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Totalparenteral nutrition after surgery rapidly increases serum leptin levels
Department of Paediatrics, Endocrine Research Unit, Huddinge University Hospital, Karolinska Institute, Huddinge, Sweden.
Department of Anaesthesiology and Intensive Care, Huddinge University Hospital, Karolinska Institute, Huddinge, Sweden.
Department of Paediatrics, Endocrine Research Unit, Huddinge University Hospital, Karolinska Institute, Huddinge, Sweden.
Department of Anaesthesiology and Intensive Care, Huddinge University Hospital, Karolinska Institute, Huddinge, Sweden.
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2001 (English)In: European Journal of Endocrinology, ISSN 0804-4643, E-ISSN 1479-683X, Vol. 144, no 2, p. 123-128Article in journal (Refereed) Published
Abstract [en]

Objective: In humans, leptin is regulated by long-term changes in energy intake. However, short-term regulation of serum leptin by nutrients has been difficult to show. The aim of this study was to investigate whether short periods of fasting and stress sensitise the leptin response to nutrients.

Subjects and experimental protocol: Fourteen patients of normal weight undergoing elective open cholecystectomy were randomised into two groups. One group received saline infusion during surgery and for 24 h postoperatively. The other group also received saline during the surgical procedure, but total parenteral (TPN) was started immediately after surgery. Blood samples were drawn before as well as 2, 4, 8, 16, and 24 h after the start of surgery to determine the serum levels of leptin and other hormones.

Results: Postoperative TPN induced a significant rise in serum leptin within 6 h, reaching a more than fourfold increase within 14 h (P < 0.001). Serum glucose and insulin levels increased within 2 h. Growth hormone and IGF-1 serum levels also increased significantly in the group receiving TPN. Serum cortisol levels increased postoperatively in both groups, which may explain why no significant reduction in serum leptin was observed in the group receiving saline. Free tri-iodothyronine (T3) decreased in both groups, while catecholamines were similar in the groups.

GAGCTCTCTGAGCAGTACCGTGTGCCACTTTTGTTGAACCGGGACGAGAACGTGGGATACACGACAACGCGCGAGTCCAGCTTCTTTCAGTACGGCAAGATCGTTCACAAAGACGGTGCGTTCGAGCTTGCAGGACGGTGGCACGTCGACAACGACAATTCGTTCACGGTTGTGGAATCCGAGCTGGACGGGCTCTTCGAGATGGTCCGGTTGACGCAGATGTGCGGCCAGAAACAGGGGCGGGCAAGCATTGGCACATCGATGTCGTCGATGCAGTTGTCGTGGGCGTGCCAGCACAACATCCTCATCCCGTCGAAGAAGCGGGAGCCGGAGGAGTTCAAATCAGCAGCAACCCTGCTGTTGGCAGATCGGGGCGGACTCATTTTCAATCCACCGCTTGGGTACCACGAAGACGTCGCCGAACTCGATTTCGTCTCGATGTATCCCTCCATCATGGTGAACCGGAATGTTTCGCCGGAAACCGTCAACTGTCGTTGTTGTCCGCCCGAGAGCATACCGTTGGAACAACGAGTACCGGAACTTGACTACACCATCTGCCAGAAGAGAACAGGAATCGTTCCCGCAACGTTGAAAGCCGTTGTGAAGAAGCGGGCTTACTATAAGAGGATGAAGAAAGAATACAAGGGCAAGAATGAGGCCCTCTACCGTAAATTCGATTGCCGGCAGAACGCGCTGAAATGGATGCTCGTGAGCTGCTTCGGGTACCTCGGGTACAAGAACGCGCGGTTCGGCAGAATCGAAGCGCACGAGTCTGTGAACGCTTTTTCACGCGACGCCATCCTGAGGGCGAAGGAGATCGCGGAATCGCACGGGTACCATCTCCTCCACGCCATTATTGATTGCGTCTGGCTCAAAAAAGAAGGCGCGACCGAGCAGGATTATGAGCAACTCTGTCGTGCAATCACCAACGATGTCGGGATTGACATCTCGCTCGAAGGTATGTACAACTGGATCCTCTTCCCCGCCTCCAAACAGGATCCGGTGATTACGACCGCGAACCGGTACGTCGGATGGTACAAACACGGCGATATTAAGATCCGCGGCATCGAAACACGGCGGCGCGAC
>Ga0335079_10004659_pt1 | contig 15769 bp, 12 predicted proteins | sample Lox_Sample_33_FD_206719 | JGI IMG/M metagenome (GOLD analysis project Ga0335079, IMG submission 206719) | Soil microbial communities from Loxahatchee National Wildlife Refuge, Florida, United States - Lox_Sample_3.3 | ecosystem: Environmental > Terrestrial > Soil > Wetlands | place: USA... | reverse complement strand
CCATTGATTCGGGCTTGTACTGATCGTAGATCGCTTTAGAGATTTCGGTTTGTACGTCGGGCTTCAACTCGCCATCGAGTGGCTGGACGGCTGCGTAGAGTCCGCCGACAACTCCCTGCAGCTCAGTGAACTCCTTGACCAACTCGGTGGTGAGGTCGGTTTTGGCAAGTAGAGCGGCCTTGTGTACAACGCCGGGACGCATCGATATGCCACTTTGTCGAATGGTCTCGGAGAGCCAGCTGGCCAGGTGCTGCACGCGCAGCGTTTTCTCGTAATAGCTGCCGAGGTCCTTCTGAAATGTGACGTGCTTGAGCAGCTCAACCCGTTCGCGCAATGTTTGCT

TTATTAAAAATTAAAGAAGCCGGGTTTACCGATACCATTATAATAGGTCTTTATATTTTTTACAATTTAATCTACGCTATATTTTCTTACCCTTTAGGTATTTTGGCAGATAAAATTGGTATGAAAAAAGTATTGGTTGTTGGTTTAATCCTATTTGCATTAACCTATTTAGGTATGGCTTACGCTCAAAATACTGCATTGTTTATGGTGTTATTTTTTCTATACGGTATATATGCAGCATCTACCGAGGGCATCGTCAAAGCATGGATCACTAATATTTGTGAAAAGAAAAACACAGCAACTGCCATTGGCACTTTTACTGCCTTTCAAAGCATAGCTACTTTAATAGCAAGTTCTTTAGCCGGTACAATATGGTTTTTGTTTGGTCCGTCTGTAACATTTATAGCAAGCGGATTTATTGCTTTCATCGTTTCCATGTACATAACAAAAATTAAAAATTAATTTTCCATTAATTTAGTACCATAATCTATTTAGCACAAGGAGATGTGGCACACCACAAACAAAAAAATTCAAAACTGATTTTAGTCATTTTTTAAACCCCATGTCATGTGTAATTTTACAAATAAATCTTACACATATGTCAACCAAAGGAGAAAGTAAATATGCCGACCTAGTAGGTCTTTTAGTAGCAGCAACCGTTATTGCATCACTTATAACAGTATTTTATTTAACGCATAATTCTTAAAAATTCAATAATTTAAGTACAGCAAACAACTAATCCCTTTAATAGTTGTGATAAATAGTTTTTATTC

Conclusion: During fasting and surgical stress, nutrients rapidly increased the serum leptin levels in humans in a manner similar to that previously reported in rodents. This may be mediated by increases in serum glucose, insulin and cortisol.

Place, publisher, year, edition, pages
Bristol, NQ, USA: Bioscientifica, 2001. Vol. 144, no 2, p. 123-128
National Category
Medical and Health Sciences Endocrinology and Diabetes
Identifiers
URN: urn:nbn:se:oru:diva-64019DOI: 10.1530/eje.0.1440123ISI: 000167224900005PubMedID: 11182748Scopus ID: 2-s2.0-0035111312OAI: oai:DiVA.org:oru-64019DiVA: diva2:1172734
Available from: 2018-01-10 Created: 2018-01-10 Last updated: 2018-01-16Bibliographically approved

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